Book review: ‘Skyscraper’ by Dan Cruickshank
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A fluent and fact-filled look at the world’s tallest buildings.
Perhaps the one thing lacking from ‘Skyscraper’ (Head of Zeus, £20, ISBN 9781786691187) is a subtitle, for a single word in itself does little to prepare the reader for a comprehensive, well-written foray into the history of the 20th century architecture, richly illustrated with over 200 photos.
Dan Cruickshank’s fluent and fact-ridden narrative covers dozens of iconic structures in Europe and the USA, but is cleverly centred around just one. The 16-storey Chicago ‘skyscraper’ (definitely regarded as such in 1895 – the year of its completion) known as the Reliance Building was designed by John Root and Charles B Atwood and is the construction which, the author argues, laid the foundations for the main trends of 20th-century urban architecture and structural engineering.
Using just one significant building to make a far-reaching point about architecture in general is not new. In his famous pronouncement that “We shape our buildings; thereafter they shape us”, Winston Churchill specifically referred to just one edifice – the House of Commons. The choice of the Reliance Building as a focal point works very well, for in the early 20th century there was no better urban testing ground for new revolutionary styles of architecture than downtown Chicago, with its ostentatious wealth and a passion for innovation that thrived after the devastating fire of 1871, when nothing much was left of the great city.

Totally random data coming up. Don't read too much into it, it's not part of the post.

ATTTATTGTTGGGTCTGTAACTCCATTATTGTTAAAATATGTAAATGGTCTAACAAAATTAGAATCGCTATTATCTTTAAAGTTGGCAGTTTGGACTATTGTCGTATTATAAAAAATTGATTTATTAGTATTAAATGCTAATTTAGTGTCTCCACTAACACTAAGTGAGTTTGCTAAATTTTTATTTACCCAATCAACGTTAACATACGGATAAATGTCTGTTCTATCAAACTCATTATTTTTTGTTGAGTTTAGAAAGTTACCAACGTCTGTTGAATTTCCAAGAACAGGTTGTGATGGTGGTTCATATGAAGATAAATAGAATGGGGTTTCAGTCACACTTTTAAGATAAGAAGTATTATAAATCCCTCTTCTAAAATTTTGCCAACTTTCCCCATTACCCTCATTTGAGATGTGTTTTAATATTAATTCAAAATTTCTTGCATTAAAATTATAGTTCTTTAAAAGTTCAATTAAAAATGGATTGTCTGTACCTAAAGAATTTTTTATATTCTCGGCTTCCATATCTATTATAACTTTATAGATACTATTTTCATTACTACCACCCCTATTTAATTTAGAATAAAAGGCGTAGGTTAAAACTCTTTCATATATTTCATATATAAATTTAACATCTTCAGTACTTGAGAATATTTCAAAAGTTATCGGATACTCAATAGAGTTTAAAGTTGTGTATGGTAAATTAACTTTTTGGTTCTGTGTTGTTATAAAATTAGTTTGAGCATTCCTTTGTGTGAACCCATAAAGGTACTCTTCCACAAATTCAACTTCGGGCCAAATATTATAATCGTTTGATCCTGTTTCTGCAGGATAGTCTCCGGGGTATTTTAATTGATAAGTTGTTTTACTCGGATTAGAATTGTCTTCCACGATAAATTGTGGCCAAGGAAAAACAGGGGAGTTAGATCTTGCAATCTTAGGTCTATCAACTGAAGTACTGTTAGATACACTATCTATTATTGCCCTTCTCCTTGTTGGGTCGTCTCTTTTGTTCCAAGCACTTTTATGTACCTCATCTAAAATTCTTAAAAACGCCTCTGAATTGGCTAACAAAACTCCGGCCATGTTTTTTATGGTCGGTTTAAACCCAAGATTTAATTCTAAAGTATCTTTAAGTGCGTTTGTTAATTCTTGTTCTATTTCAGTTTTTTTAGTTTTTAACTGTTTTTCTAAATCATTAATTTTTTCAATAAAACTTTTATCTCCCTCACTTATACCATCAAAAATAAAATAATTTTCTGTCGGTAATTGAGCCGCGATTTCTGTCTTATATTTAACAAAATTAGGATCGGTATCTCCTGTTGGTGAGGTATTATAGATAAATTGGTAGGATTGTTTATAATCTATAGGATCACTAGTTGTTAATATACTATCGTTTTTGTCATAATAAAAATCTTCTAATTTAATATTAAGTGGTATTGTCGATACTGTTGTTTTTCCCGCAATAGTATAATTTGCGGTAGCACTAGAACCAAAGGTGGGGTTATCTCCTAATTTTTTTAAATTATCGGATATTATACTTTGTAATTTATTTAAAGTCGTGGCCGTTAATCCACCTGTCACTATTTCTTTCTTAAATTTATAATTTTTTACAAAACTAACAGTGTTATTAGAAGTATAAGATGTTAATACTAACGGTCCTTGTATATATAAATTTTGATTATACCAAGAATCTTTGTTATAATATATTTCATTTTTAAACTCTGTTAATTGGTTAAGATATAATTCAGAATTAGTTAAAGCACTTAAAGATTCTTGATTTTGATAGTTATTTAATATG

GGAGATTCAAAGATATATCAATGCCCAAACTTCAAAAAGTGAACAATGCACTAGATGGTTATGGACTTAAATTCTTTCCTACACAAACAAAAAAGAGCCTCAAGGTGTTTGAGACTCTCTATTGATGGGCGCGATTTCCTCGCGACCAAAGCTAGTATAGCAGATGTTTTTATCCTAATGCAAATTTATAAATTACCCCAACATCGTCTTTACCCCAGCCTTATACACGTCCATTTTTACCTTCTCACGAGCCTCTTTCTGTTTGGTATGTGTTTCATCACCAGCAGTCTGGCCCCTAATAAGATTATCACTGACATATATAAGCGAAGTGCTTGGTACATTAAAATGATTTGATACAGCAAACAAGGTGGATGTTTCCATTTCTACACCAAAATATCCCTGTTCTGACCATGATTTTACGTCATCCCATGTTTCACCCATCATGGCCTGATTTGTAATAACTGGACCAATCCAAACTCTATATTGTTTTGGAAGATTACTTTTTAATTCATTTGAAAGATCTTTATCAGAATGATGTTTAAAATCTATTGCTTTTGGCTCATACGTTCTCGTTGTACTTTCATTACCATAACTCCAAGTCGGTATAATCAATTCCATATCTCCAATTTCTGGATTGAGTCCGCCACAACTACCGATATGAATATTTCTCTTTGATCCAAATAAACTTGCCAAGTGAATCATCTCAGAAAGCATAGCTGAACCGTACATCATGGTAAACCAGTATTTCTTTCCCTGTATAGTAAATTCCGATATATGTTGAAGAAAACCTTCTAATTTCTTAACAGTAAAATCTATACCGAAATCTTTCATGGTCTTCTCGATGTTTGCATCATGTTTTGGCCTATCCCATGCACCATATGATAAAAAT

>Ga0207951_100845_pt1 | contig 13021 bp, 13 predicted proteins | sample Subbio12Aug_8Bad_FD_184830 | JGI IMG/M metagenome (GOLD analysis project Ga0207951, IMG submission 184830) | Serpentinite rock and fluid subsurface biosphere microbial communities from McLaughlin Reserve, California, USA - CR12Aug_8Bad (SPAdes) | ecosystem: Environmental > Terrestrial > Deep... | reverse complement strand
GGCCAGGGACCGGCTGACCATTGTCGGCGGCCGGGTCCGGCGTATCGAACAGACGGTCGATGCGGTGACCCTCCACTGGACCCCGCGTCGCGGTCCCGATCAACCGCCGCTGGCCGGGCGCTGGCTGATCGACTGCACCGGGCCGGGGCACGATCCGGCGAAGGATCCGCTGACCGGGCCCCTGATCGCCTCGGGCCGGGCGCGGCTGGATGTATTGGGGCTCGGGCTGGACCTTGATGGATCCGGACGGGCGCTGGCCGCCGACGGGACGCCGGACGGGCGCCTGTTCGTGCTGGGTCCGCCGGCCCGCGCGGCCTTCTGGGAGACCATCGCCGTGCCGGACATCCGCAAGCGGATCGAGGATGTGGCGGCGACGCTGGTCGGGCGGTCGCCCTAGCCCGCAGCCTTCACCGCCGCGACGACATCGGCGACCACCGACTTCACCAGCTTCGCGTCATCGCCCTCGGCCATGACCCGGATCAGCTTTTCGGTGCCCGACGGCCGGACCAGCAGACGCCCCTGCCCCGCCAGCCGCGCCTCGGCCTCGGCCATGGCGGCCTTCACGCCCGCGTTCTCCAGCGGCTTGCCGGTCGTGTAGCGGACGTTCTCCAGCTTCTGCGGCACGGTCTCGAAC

Just as London experienced a huge architectural boost after the Great Fire of 1666, culminating in Sir Christopher Wren’s magnificent creations, and like Moscow after it was burned by Napoleon in 1812, Chicago in 1871 signified the start of a radical and long-lasting architectural revival that went on during the whole of the 20th century.
That indestructible creative spirit can be felt in Chicago’s breathtaking cityscape even now, but ‘Skyscraper’ is not just the story of the Windy City. Talking about the Reliance Building’s architectural foundations and legacy, Cruickshank examines a number of ancient monuments as well as such relatively recent structures as Liverpool’s Oriel Chambers and the Narkomfin Apartment Building in Moscow. The latter inspired Le Corbusier to design his famous Ville Radieuse or ‘Radiant City’ in Marseille, also known as ‘the Vertical City’, which I wrote about in E&T in 2015 – https://eandt.theiet.org/content/articles/2015/09/le-corbusiers-vertical-city-in-marseille/
So what’s the importance of the history of a cityscape, or even of just one particular building? Cruickshank, a renowned architectural historian, writer and TV personality, offers the following answer: “The people and the buildings they created did much to determine the... world we now inhabit. Once you know the tale they have to tell you will never see the modern city in quite the same way again.”
‘Skyscraper’ tells you the tale.